How Bentall Kennedy is Engaging Employees to Deliver Client Value

NAEM Staff
October 31, 2013
According to the U.S. Department of Energy's building energy data book, buildings account for 39% of annual electricity usage in the United States. As one of the largest real estate investment advisers in North America, Bentall Kennedy has committed itself to reducing that impact. In addition to incorporating sustainability principles into its investment decisions, the company has also worked to engage its employees in how the company manages properties on behalf of more than 500 clients across 145 million square feet. Vice President of Sustainability James Gray-Donald shared insights about the company's employee engagement efforts at NAEM's 2013 EHS Management Forum in Montreal. Learn what the company has achieved and where it plans to go next.

GT: Why is employee engagement a priority for Bentall Kennedy?

JG-D: We have more than 1,000 employees, and actually 94 percent of them believe that sustainability is in the clients' best interest and is also aligned to their personal values. The challenge is making sure people are aware on a daily, monthly, or annual basis of how can they improve, and what is happening elsewhere in an organization that is quite geologically disbursed. (We have offices in Montreal, Ottawa, Toronto, Vancouver, Calgary, Washington, DC and California.) What we recognized is that people care about that which seems to drive positive results for our investors, but we reached a point where we needed a more systematic approach to this. There are many different aspects of employee engagement: Are people properly trained? Are they motivated? Do they have the right framework?

GT: I understand that you recently used the Network for Business Sustainability's new employee engagement assessment to better understand your internal culture. How did the tool work? And what did you learn?

JG-D: There were two main steps. The first was for the research team to review all the publicly available documents and internal documents so that they could say, 'Here is what you have committed to' or 'Here is what is in your strategy is'. Then they followed that up with an in-depth interview with myself and then 10-15 interviews with people around the organization to get a sense of the different levels of seniority, different levels of the business and different geographies to understand whether they are on the same page. It is on paper, but is anyone actually doing anything about it? We then got a report back that looked at how we scored. So there are roughly 60 different practices and we got a score on 1-4 on each of them, and a bit of justification for why were we at that level. I then shared that with our President and said here is our culture wheel and here are some of the places that may be holding us back and this is what I propose that we do to overcome them.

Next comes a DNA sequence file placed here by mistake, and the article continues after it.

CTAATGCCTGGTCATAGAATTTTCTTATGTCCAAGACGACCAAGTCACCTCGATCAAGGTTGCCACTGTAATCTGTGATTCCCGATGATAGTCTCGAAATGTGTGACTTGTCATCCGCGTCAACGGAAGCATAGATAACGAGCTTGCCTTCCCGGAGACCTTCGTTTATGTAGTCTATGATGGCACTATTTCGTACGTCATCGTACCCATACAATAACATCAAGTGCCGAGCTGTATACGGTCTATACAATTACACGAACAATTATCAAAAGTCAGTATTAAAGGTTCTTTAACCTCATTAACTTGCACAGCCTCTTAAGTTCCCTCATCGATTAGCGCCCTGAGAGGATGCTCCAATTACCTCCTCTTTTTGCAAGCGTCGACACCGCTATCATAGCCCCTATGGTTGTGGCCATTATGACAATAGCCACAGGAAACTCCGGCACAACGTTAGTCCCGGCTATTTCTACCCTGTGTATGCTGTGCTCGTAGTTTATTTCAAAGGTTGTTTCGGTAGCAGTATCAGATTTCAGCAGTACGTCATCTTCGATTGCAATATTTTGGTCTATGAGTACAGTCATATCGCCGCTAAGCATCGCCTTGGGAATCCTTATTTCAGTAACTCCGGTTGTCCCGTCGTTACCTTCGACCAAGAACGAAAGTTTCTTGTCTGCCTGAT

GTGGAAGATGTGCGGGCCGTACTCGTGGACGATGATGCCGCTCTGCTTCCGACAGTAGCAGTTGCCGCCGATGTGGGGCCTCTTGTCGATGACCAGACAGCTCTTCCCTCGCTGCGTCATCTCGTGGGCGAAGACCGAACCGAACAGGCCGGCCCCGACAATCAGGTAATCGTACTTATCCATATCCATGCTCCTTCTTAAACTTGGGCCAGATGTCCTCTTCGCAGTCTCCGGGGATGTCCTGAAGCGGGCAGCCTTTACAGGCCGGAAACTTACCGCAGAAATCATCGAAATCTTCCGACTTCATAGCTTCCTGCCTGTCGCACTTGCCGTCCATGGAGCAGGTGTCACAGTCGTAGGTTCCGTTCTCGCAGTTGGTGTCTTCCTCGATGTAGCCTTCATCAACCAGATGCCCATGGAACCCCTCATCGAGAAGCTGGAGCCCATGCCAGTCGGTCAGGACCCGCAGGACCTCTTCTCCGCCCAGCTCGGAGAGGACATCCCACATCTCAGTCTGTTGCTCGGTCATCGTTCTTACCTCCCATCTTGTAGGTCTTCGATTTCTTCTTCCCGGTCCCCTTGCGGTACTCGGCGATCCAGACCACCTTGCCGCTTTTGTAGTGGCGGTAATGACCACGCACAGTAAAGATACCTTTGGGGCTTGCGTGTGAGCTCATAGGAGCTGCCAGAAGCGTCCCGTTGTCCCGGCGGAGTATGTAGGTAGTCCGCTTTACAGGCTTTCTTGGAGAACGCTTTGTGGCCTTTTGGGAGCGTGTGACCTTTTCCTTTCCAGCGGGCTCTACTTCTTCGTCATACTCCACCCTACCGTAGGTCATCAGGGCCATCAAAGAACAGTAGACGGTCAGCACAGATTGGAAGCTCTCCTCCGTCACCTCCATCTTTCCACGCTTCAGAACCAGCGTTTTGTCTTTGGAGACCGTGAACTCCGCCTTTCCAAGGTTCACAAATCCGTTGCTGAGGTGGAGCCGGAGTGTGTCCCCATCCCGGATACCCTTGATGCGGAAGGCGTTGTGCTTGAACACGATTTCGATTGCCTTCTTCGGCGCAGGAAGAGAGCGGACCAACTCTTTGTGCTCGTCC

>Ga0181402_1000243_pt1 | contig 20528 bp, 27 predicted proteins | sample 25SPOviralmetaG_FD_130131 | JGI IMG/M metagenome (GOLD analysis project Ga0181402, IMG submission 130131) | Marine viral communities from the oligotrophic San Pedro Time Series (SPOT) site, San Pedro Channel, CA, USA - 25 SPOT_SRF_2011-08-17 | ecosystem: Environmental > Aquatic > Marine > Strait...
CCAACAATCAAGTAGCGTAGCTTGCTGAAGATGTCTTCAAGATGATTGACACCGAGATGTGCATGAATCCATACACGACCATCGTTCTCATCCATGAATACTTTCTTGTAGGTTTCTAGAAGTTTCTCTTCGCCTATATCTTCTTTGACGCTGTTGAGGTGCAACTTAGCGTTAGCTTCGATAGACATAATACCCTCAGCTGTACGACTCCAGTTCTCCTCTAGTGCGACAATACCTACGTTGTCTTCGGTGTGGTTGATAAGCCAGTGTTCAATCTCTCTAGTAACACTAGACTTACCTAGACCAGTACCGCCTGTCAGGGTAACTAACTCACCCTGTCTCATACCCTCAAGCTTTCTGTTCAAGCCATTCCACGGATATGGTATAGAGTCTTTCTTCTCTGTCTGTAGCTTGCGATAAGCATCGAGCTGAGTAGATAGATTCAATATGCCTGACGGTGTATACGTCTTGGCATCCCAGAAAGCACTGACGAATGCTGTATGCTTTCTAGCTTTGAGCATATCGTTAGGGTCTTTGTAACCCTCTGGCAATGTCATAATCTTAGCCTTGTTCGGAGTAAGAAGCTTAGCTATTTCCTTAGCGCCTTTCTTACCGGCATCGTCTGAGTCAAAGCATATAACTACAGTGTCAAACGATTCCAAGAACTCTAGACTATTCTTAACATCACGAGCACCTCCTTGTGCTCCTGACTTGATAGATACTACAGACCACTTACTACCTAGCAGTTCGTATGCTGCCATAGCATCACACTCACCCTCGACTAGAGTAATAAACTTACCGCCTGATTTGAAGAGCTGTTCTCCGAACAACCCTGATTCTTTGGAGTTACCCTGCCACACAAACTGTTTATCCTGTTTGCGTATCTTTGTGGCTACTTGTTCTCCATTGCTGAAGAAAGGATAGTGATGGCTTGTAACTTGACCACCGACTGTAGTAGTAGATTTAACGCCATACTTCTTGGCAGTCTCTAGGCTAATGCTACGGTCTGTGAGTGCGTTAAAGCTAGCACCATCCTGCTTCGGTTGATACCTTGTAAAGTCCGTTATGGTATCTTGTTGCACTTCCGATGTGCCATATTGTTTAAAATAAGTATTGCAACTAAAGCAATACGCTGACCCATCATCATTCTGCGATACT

GT: What are some of the ideas that you plan to implement based on what you learned?

JG-D: One idea we're working on is an innovation funnel. We will have a place where people will submit ideas for pilot programs, and there will be a technical committee of six to eight people across the company who will review them and determine which one is worth the significant investment. The second will be an innovation investment committee made up of two or three senior people who would approve it.

GT: Can you give me an idea of the projects that have come out of the innovation initiative in the past?

JG-D: In one of our office buildings in Ottawa, the building sanitary stack or two that goes through the building developed a leak. The leak was fixed in a traditional manner, but because the stack had reached the end of its natural life cycle, we researched a longer-term solution. So they got a quote that said it would cost more than $1 million dollars to replace all of the stacks in three buildings, which would disrupt a lot of service in those buildings. The property management team was a strong proponent of sustainability, though, so they looked around for a better solution. They researched and located and found a vendor that could do interior pipe plastic coating, where they were able to put a little robot inside the tube and basically do an internal coating with durable plastic for roughly one-tenth the cost. They didn't have to rip out any walls, there was no disruption to the tenants, and it came with a manufacturer's warranty. That has been in that building for about eight months. This is one example of the innovative we like to take to solve problems that at the moment is known by some people but not everyone.

This example also demonstrates one of the main reasons we are interested in employee engagement. Because this manager is very personally motivated and felt it was wrong to throw out all of that stuff out and so he went and took extra steps to solve the problem. That is what we find is the value added of sustainability. People motivated to do more thinking and be more innovative.


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About the Author

NAEM Staff
The National Association for Environmental, Health and Safety, and Sustainability (EHS&S) Management (NAEM) empowers corporate leaders to advance environmental stewardship, create safe and healthy workplaces and promote global sustainability. As the leading business community for EHS&S decision-makers, we provide engaging forums, a curated network, peer benchmarking, research insights and tools for solving today’s corporate EHS&S management challenges. Visit us online at

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